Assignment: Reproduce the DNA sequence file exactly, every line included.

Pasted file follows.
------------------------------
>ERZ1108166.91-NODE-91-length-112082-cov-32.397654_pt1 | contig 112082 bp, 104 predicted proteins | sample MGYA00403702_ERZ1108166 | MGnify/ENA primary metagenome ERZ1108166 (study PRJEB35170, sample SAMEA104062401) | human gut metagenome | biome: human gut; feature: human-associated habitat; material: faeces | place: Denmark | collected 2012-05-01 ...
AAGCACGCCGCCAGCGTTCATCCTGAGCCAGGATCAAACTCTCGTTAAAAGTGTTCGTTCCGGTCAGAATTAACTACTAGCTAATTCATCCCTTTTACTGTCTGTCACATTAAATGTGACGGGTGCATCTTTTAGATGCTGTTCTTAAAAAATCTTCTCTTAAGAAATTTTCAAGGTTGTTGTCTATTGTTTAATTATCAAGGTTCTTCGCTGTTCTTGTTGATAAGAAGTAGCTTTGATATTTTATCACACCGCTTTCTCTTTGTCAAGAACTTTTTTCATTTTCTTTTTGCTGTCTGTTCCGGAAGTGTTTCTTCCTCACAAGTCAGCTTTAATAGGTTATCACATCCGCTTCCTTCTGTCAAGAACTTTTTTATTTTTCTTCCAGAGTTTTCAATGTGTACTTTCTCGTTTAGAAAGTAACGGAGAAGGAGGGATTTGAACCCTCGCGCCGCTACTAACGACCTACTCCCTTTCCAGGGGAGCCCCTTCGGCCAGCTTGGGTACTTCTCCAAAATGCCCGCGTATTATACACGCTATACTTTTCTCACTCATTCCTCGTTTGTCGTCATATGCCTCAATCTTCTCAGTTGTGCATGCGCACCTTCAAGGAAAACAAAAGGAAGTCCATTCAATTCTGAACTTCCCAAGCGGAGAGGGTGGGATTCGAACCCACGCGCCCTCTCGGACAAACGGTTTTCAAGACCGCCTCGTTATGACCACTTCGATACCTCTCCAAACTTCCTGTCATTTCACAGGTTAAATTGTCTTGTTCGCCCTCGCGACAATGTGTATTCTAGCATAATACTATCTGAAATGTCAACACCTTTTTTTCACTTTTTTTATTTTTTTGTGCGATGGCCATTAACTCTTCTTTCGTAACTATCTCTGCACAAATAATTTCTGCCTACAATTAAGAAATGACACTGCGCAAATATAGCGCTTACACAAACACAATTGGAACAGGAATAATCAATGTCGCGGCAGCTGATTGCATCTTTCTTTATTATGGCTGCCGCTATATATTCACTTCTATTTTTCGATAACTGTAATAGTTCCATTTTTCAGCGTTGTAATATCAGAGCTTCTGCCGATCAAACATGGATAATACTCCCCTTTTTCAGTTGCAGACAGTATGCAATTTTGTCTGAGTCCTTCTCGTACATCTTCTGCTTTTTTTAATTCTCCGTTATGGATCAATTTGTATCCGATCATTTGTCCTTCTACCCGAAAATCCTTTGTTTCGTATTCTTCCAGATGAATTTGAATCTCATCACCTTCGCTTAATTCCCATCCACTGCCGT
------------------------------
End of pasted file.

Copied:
>ERZ1108166.91-NODE-91-length-112082-cov-32.397654_pt1 | contig 112082 bp, 104 predicted proteins | sample MGYA00403702_ERZ1108166 | MGnify/ENA primary metagenome ERZ1108166 (study PRJEB35170, sample SAMEA104062401) | human gut metagenome | biome: human gut; feature: human-associated habitat; material: faeces | place: Denmark | collected 2012-05-01 ...
AAGCACGCCGCCAGCGTTCATCCTGAGCCAGGATCAAACTCTCGTTAAAAGTGTTCGTTCCGGTCAGAATTAACTACTAGCTAATTCATCCCTTTTACTGTCTGTCACATTAAATGTGACGGGTGCATCTTTTAGATGCTGTTCTTAAAAAATCTTCTCTTAAGAAATTTTCAAGGTTGTTGTCTATTGTTTAATTATCAAGGTTCTTCGCTGTTCTTGTTGATAAGAAGTAGCTTTGATATTTTATCACACCGCTTTCTCTTTGTCAAGAACTTTTTTCATTTTCTTTTTGCTGTCTGTTCCGGAAGTGTTTCTTCCTCACAAGTCAGCTTTAATAGGTTATCACATCCGCTTCCTTCTGTCAAGAACTTTTTTATTTTTCTTCCAGAGTTTTCAATGTGTACTTTCTCGTTTAGAAAGTAACGGAGAAGGAGGGATTTGAACCCTCGCGCCGCTACTAACGACCTACTCCCTTTCCAGGGGAGCCCCTTCGGCCAGCTTGGGTACTTCTCCAAAATGCCCGCGTATTATACACGCTATACTTTTCTCACTCATTCCTCGTTTGTCGTCATATGCCTCAATCTTCTCAGTTGTGCATGCGCACCTTCAAGGAAAACAAAAGGAAGTCCATTCAATTCTGAACTTCCCAAGCGGAGAGGGTGGGATTCGAACCCACGCGCCCTCTCGGACAAACGGTTTTCAAGACCGCCTCGTTATGACCACTTCGATACCTCTCCAAACTTCCTGTCATTTCACAGGTTAAATTGTCTTGTTCGCCCTCGCGACAATGTGTATTCTAGCATAATACTATCTGAAATGTCAACACCTTTTTTTCACTTTTTTTATTTTTTTGTGCGATGGCCATTAACTCTTCTTTCGTAACTATCTCTGCACAAATAATTTCTGCCTACAATTAAGAAATGACACTGCGCAAATATAGCGCTTACACAAACACAATTGGAACAGGAATAATCAATGTCGCGGCAGCTGATTGCATCTTTCTTTATTATGGCTGCCGCTATATATTCACTTCTATTTTTCGATAACTGTAATAGTTCCATTTTTCAGCGTTGTAATATCAGAGCTTCTGCCGATCAAACATGGATAATACTCCCCTTTTTCAGTTGCAGACAGTATGCAATTTTGTCTGAGTCCTTCTCGTACATCTTCTGCTTTTTTTAATTCTCCGTTATGGATCAATTTGTATCCGATCATTTGTCCTTCTACCCGAAAATCCTTTGTTTCGTATTCTTCCAGATGAATTTGAATCTCATCACCTTCGCTTAATTCCCATCCACTGCCGT